History@Portsmouth

University of Portsmouth's History Blog

Tag Archives | Second World War

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Empire and its afterlives 2: How do you teach history with primary sources?

This is the second post in the Empire and its afterlives series. The introduction can be found here. Primary sources represent a wide range of materials which historians can draw on, and students made the most of this diversity. The podcast episodes included discussions of armed forces recruitment posters, political speeches and pamphlets, as well […]

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Could Churchill have done more to prevent the holocaust? The evidence of a personal letter

Callum Chinn, now in his final year studying history at Portsmouth, wrote this blog piece for the second-year Introduction to Historical Research module last year.  In it, he examines a letter written by Winston Churchill in July 1944, and what it reveals about the allies’ knowledge of and response to the holocaust. The twentieth century […]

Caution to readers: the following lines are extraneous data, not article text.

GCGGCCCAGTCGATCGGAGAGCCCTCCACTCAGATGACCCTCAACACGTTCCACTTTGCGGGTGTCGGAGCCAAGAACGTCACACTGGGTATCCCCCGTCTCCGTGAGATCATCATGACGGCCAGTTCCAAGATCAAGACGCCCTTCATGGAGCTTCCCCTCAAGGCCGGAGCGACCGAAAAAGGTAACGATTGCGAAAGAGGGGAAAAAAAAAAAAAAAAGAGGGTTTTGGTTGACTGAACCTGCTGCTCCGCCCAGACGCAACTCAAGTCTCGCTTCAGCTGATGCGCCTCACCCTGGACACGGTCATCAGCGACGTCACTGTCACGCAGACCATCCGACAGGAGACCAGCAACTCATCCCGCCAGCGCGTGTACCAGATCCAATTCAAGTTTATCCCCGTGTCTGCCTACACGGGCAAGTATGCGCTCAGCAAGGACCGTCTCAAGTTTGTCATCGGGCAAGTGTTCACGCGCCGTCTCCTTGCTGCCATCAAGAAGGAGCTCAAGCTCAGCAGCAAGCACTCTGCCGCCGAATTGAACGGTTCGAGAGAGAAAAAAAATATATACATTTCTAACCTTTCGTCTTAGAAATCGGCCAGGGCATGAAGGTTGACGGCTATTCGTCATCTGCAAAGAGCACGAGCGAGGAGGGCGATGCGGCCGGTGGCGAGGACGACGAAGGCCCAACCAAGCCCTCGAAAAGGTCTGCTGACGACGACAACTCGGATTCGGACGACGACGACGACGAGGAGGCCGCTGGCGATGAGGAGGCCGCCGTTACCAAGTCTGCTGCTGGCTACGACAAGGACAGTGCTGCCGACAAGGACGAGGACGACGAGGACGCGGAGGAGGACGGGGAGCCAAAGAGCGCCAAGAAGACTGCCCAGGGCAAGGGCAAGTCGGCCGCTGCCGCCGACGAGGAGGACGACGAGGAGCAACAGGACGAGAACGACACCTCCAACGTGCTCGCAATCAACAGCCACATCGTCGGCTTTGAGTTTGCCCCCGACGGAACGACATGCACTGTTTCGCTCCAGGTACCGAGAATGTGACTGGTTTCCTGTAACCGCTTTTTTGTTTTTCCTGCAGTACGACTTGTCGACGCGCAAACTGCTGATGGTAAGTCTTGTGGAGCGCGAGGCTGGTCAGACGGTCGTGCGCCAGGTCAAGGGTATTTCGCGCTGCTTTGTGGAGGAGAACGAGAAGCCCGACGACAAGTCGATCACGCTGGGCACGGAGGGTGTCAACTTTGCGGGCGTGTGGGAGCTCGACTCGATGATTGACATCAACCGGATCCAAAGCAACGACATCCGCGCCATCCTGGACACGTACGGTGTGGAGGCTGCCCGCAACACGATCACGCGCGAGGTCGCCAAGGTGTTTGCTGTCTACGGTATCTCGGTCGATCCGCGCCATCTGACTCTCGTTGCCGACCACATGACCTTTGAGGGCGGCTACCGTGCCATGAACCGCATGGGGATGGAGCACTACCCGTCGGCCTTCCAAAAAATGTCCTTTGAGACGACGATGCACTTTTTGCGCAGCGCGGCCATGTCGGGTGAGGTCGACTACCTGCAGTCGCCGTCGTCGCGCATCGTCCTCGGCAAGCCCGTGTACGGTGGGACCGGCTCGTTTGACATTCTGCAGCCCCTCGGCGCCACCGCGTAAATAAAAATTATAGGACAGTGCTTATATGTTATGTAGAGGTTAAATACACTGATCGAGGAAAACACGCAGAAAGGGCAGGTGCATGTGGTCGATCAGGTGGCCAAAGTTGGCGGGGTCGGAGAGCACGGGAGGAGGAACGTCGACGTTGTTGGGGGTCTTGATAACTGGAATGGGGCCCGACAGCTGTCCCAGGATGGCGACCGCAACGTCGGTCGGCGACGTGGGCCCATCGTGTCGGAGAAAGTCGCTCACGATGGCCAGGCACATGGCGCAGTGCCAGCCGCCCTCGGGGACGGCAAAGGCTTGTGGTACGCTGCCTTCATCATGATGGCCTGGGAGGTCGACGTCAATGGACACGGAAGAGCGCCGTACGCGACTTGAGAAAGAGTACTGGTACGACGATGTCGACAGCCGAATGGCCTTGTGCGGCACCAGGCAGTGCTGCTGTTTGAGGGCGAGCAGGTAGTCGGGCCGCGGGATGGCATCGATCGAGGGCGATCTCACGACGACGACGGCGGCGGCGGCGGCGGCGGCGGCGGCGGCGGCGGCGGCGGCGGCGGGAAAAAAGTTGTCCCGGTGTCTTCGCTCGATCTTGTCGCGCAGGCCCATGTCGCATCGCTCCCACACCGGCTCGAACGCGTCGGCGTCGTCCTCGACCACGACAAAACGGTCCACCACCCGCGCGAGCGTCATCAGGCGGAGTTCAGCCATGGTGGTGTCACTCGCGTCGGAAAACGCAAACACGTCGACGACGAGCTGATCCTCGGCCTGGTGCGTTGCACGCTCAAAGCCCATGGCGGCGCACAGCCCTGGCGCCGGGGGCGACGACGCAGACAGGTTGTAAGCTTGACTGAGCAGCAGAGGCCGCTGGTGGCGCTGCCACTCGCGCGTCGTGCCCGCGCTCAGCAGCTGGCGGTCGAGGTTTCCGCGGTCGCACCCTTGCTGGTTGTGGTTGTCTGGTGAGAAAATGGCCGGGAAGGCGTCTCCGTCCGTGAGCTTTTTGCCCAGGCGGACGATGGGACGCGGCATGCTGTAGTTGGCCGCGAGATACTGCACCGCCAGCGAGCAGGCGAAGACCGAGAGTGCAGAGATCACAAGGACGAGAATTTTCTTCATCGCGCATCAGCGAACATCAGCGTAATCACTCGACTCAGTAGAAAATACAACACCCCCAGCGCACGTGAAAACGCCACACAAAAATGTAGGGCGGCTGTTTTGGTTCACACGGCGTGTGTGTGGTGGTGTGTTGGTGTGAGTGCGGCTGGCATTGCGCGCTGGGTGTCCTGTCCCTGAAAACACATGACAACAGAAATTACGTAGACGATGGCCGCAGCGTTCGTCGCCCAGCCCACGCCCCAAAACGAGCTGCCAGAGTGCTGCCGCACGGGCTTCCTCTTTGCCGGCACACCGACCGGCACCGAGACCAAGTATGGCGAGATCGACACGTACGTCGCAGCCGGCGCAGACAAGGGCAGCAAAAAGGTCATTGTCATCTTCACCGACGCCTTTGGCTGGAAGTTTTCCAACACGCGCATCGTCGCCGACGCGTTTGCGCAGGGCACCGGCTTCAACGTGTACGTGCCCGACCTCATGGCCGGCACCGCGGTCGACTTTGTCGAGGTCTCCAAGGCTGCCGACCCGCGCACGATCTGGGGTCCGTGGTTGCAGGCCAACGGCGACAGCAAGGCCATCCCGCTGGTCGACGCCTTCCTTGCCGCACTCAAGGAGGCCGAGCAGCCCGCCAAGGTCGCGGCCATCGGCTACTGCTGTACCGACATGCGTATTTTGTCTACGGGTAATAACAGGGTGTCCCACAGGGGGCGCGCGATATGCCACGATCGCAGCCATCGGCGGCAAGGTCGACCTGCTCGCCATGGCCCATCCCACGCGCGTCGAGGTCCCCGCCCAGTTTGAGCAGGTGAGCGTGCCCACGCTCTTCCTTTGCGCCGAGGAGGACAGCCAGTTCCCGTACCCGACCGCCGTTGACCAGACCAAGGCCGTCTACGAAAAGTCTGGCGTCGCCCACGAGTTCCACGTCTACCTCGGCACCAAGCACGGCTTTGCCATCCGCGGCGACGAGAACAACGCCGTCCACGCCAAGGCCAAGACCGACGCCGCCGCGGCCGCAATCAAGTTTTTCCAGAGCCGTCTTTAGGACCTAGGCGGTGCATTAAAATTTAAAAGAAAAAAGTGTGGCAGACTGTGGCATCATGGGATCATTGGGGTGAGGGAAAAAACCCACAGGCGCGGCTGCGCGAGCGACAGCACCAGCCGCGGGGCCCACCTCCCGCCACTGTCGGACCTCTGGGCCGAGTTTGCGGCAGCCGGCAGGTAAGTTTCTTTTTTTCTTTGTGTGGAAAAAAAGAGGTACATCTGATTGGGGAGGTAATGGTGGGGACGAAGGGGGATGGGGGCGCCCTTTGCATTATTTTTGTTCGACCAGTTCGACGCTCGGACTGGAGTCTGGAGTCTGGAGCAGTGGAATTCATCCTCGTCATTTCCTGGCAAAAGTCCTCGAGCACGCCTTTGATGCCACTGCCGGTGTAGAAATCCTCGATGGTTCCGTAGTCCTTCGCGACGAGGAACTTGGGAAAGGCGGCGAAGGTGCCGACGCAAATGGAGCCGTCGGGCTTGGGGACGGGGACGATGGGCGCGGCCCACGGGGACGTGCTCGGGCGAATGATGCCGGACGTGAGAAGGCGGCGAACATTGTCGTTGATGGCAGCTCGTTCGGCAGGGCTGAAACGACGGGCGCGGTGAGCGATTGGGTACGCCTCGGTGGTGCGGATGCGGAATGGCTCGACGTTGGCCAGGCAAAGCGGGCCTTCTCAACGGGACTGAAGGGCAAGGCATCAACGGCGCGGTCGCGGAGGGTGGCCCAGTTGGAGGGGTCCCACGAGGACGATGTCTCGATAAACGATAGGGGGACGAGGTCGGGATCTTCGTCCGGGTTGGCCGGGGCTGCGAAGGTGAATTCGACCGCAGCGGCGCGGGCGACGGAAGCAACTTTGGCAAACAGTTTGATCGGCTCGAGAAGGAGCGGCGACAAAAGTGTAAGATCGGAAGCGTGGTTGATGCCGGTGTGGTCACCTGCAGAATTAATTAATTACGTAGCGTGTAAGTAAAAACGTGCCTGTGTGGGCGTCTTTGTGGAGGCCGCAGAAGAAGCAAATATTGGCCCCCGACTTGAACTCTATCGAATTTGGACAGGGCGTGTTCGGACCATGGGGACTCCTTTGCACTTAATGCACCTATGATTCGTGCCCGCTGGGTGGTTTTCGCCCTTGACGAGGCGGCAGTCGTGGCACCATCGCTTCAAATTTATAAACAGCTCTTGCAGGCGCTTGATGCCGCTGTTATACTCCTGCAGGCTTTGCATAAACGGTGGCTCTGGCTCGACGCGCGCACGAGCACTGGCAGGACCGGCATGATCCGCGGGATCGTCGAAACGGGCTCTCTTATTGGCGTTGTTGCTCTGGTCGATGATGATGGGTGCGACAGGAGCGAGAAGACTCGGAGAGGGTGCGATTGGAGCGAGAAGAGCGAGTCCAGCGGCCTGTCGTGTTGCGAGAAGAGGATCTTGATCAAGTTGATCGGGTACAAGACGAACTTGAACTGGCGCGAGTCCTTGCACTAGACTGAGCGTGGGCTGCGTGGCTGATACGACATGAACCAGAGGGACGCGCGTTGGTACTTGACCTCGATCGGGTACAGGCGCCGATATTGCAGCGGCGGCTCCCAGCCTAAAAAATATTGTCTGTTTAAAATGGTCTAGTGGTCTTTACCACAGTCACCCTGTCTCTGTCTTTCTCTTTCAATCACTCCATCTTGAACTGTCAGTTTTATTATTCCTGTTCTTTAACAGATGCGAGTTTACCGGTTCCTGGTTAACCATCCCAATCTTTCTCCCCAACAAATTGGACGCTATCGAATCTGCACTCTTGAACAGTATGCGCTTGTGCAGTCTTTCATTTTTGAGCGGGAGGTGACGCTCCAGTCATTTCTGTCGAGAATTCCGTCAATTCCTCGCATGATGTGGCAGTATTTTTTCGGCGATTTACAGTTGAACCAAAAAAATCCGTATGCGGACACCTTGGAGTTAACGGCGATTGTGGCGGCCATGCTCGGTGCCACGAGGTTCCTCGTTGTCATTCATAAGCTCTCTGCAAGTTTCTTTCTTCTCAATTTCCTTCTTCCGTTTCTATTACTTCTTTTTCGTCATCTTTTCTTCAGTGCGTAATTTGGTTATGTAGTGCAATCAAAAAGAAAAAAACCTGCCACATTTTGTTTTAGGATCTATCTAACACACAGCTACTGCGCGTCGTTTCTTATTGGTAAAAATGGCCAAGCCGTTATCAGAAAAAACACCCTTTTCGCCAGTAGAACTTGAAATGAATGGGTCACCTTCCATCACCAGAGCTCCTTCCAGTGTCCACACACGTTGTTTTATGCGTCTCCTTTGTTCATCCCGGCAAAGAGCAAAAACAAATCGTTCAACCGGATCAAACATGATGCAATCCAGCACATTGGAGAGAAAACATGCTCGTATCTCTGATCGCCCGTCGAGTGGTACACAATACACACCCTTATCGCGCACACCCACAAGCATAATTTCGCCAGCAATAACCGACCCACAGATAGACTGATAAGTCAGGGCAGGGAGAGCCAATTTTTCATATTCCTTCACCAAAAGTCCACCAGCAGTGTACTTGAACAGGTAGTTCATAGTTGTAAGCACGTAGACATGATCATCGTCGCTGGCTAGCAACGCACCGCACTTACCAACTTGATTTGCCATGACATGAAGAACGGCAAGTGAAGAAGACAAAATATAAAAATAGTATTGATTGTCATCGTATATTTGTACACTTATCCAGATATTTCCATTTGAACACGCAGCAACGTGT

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Winston Churchill’s thoughts on women’s work

In this blog, written last year for the second-year Introduction to Historical Research module, second-year UoP student Jaina Hunt wrote about how minutes of government discussions reveal changing attitudes to women’s war work. During the twentieth century, minutes were created and absorbed by the system of government, making them an important part of the political […]

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Germans coming to terms with the crimes of the past: the role of the Wehrmacht in World War II

In his dissertation third-year history student Tim Marsella studied the changing understandings and representations of the role of the Wehrmacht (German armed forces in World War II) within modern Germany.  He shows how a landmark exhibition in the 1990s challenged perceptions about the breadth of involvement in war crimes, but also how coming to terms […]

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